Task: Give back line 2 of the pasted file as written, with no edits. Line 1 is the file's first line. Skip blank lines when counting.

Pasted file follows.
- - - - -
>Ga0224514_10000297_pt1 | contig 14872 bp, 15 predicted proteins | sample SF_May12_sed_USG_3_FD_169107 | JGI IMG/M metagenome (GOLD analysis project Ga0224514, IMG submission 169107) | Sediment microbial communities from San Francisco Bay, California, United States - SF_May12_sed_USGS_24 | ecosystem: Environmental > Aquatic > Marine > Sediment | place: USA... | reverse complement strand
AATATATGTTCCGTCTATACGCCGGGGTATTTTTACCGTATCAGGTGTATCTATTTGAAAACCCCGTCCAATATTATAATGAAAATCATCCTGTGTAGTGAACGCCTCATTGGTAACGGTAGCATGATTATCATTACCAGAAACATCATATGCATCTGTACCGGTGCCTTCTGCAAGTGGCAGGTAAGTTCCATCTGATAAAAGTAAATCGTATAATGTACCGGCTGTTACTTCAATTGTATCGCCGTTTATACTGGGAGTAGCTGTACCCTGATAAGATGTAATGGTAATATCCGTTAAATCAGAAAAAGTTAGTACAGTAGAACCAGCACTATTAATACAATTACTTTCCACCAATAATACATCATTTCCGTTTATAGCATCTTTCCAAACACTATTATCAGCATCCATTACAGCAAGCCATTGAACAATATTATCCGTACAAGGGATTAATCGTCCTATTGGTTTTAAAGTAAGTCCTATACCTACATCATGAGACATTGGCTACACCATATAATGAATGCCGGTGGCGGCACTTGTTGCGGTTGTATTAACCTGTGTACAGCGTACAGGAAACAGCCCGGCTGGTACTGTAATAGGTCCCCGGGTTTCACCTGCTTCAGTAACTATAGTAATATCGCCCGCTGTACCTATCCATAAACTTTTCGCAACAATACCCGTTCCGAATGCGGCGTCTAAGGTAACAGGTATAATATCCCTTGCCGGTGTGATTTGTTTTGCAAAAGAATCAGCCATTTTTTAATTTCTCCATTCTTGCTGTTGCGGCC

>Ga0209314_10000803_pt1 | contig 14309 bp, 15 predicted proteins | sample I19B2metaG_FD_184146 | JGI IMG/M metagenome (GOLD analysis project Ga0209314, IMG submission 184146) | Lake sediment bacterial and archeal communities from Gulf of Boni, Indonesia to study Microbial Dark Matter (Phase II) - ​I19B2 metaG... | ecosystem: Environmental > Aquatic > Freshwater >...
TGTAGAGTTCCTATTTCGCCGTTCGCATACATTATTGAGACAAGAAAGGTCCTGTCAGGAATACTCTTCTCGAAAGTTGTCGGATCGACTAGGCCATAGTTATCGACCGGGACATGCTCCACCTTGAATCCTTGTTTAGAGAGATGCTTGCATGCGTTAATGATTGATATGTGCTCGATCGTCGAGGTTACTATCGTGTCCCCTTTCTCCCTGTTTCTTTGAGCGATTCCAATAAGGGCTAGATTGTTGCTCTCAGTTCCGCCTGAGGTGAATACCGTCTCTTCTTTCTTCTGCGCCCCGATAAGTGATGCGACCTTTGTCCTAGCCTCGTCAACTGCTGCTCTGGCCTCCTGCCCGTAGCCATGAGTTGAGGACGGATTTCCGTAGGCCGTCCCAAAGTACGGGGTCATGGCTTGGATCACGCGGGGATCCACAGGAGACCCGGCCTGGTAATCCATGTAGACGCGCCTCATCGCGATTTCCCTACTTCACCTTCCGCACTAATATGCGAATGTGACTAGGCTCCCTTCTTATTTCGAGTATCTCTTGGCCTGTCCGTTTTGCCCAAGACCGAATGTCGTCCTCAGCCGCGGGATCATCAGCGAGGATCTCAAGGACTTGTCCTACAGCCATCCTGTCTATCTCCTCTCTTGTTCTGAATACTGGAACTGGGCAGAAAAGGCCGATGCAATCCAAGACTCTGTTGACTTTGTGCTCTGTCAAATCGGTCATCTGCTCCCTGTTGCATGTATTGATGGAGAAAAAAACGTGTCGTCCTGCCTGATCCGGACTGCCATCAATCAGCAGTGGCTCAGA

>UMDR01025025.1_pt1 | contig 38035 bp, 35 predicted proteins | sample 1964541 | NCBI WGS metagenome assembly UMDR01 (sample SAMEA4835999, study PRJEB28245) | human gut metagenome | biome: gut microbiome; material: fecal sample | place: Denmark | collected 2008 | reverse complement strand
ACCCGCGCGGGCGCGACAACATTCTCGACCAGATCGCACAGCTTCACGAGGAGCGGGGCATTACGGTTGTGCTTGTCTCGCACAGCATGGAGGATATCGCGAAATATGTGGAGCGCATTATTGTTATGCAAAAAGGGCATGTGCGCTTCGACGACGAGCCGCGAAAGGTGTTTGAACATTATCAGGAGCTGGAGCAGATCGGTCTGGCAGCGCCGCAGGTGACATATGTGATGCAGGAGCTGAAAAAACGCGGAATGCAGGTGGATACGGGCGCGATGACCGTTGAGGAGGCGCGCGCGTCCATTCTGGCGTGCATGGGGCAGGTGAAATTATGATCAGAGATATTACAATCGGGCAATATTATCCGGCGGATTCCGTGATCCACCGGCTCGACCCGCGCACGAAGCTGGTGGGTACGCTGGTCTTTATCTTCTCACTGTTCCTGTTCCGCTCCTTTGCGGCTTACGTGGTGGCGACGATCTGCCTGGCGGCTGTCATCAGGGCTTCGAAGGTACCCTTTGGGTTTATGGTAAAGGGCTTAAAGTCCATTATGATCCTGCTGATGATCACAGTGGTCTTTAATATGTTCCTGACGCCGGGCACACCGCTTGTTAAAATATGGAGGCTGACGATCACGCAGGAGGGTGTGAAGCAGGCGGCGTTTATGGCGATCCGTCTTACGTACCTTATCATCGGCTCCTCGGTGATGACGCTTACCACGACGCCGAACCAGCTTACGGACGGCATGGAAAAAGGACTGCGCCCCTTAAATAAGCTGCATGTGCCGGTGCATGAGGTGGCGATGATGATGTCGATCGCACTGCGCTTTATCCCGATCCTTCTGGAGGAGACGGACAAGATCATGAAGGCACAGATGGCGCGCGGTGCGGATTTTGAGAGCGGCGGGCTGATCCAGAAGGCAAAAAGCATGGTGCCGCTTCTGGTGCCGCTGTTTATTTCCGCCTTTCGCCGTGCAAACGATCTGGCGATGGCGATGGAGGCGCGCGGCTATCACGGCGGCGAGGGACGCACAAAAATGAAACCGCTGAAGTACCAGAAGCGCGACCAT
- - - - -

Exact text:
AATATATGTTCCGTCTATACGCCGGGGTATTTTTACCGTATCAGGTGTATCTATTTGAAAACCCCGTCCAATATTATAATGAAAATCATCCTGTGTAGTGAACGCCTCATTGGTAACGGTAGCATGATTATCATTACCAGAAACATCATATGCATCTGTACCGGTGCCTTCTGCAAGTGGCAGGTAAGTTCCATCTGATAAAAGTAAATCGTATAATGTACCGGCTGTTACTTCAATTGTATCGCCGTTTATACTGGGAGTAGCTGTACCCTGATAAGATGTAATGGTAATATCCGTTAAATCAGAAAAAGTTAGTACAGTAGAACCAGCACTATTAATACAATTACTTTCCACCAATAATACATCATTTCCGTTTATAGCATCTTTCCAAACACTATTATCAGCATCCATTACAGCAAGCCATTGAACAATATTATCCGTACAAGGGATTAATCGTCCTATTGGTTTTAAAGTAAGTCCTATACCTACATCATGAGACATTGGCTACACCATATAATGAATGCCGGTGGCGGCACTTGTTGCGGTTGTATTAACCTGTGTACAGCGTACAGGAAACAGCCCGGCTGGTACTGTAATAGGTCCCCGGGTTTCACCTGCTTCAGTAACTATAGTAATATCGCCCGCTGTACCTATCCATAAACTTTTCGCAACAATACCCGTTCCGAATGCGGCGTCTAAGGTAACAGGTATAATATCCCTTGCCGGTGTGATTTGTTTTGCAAAAGAATCAGCCATTTTTTAATTTCTCCATTCTTGCTGTTGCGGCC